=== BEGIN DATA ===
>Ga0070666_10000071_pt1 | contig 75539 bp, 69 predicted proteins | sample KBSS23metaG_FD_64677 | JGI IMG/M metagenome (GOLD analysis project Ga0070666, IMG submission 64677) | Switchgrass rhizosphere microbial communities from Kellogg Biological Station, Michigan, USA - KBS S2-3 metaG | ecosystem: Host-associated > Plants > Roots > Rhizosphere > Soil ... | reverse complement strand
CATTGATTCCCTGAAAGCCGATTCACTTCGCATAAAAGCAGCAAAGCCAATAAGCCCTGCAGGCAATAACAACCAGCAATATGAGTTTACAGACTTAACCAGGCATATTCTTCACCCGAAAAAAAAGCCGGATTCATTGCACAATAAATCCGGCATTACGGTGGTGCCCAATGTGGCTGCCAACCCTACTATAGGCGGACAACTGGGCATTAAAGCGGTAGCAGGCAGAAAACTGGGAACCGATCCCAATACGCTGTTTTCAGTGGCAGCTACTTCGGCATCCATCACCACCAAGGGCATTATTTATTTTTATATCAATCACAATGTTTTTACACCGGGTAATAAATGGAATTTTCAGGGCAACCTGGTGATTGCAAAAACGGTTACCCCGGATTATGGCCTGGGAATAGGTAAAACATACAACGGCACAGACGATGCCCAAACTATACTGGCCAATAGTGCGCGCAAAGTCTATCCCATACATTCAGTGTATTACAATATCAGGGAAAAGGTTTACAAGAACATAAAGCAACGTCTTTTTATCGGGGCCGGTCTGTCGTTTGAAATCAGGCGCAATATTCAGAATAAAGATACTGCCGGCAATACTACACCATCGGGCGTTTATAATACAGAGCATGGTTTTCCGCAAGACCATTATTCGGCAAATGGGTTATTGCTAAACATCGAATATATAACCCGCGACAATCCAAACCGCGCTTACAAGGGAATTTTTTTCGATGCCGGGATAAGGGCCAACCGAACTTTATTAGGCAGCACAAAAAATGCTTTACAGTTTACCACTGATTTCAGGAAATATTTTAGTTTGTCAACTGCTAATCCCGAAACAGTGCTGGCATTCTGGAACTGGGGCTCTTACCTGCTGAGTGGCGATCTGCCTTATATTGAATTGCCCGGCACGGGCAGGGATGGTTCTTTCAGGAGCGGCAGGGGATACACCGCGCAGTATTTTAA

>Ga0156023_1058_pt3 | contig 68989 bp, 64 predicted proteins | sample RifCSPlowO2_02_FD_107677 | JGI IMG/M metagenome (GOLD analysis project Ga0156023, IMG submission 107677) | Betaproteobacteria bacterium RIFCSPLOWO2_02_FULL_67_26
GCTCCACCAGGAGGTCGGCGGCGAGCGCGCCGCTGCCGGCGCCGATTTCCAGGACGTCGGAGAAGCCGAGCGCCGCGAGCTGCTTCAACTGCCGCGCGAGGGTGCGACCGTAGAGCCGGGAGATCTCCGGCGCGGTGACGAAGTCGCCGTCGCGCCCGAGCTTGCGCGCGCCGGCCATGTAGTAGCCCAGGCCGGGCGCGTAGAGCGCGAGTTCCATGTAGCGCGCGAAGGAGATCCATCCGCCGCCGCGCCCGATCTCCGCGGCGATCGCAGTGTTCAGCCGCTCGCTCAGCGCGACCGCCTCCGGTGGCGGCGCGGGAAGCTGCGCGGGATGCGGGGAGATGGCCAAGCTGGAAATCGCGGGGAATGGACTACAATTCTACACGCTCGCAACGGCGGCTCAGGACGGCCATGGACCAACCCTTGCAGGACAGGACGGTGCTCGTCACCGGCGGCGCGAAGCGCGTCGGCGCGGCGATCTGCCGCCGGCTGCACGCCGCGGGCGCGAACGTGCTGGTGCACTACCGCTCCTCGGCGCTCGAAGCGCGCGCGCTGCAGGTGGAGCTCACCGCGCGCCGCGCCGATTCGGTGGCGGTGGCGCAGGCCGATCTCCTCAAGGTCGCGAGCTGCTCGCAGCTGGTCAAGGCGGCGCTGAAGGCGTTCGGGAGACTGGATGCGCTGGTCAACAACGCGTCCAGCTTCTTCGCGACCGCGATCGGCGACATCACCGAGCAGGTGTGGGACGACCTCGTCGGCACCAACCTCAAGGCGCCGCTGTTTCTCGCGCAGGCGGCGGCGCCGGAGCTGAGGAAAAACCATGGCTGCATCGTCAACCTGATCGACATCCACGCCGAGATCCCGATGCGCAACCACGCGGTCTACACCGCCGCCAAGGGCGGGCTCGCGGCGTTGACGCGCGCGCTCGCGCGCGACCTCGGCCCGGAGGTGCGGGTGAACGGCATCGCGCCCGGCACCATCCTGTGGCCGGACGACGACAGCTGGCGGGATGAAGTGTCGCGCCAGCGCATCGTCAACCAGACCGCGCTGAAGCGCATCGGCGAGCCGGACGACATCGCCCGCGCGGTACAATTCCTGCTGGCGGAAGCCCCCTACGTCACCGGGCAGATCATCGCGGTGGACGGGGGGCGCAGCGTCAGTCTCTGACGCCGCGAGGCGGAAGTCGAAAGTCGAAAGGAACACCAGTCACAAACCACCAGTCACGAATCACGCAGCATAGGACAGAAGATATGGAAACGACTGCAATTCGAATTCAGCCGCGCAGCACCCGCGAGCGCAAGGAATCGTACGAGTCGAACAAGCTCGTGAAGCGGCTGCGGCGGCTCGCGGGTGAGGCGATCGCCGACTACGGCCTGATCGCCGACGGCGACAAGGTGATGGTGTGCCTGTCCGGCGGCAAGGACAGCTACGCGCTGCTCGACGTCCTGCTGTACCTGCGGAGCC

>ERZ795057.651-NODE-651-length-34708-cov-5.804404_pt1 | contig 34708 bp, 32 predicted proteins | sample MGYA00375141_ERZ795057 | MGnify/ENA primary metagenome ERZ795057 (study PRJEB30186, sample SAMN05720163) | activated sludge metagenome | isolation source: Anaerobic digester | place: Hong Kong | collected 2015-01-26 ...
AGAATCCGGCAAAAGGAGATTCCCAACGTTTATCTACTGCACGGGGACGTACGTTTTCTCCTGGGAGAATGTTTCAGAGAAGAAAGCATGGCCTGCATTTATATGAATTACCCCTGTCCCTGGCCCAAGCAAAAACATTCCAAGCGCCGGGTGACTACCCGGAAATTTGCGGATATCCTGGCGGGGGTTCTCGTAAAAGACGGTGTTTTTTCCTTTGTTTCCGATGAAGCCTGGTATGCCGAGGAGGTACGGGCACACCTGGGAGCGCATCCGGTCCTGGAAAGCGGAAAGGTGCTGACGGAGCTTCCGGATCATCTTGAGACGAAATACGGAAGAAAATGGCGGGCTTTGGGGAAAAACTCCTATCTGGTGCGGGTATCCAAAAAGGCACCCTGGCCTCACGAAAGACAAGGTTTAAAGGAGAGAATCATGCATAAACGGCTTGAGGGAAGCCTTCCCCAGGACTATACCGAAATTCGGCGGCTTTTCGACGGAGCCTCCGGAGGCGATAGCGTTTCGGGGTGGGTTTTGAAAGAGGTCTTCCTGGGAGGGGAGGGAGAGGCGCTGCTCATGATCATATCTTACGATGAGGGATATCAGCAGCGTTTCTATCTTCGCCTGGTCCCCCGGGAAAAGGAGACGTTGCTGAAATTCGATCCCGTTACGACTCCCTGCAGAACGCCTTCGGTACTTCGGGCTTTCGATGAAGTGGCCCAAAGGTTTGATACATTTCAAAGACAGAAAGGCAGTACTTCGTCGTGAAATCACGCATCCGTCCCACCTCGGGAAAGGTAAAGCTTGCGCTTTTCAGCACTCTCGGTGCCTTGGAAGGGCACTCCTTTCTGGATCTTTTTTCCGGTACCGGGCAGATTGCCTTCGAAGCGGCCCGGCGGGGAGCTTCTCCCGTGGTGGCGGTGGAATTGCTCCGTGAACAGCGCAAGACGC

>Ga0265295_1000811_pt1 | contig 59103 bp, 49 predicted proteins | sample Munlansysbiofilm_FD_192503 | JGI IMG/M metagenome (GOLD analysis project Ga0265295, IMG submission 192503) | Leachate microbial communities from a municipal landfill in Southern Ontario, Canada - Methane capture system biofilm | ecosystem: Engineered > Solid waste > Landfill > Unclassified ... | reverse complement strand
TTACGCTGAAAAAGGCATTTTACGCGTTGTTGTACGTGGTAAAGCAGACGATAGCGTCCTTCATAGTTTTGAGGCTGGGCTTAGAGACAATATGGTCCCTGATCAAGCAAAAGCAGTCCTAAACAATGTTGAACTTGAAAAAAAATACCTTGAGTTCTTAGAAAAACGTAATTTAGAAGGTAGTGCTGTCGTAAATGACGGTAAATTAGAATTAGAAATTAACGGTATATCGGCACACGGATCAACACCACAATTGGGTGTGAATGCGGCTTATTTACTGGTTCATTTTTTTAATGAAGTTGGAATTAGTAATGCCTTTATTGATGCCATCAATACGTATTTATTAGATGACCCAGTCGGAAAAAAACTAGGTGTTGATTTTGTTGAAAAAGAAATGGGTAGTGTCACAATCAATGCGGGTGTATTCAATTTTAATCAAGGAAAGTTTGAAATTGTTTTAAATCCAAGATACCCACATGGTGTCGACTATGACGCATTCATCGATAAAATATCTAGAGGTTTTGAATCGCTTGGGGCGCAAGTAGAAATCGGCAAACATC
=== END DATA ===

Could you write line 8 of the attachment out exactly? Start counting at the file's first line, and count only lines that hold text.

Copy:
TTACGCTGAAAAAGGCATTTTACGCGTTGTTGTACGTGGTAAAGCAGACGATAGCGTCCTTCATAGTTTTGAGGCTGGGCTTAGAGACAATATGGTCCCTGATCAAGCAAAAGCAGTCCTAAACAATGTTGAACTTGAAAAAAAATACCTTGAGTTCTTAGAAAAACGTAATTTAGAAGGTAGTGCTGTCGTAAATGACGGTAAATTAGAATTAGAAATTAACGGTATATCGGCACACGGATCAACACCACAATTGGGTGTGAATGCGGCTTATTTACTGGTTCATTTTTTTAATGAAGTTGGAATTAGTAATGCCTTTATTGATGCCATCAATACGTATTTATTAGATGACCCAGTCGGAAAAAAACTAGGTGTTGATTTTGTTGAAAAAGAAATGGGTAGTGTCACAATCAATGCGGGTGTATTCAATTTTAATCAAGGAAAGTTTGAAATTGTTTTAAATCCAAGATACCCACATGGTGTCGACTATGACGCATTCATCGATAAAATATCTAGAGGTTTTGAATCGCTTGGGGCGCAAGTAGAAATCGGCAAACATC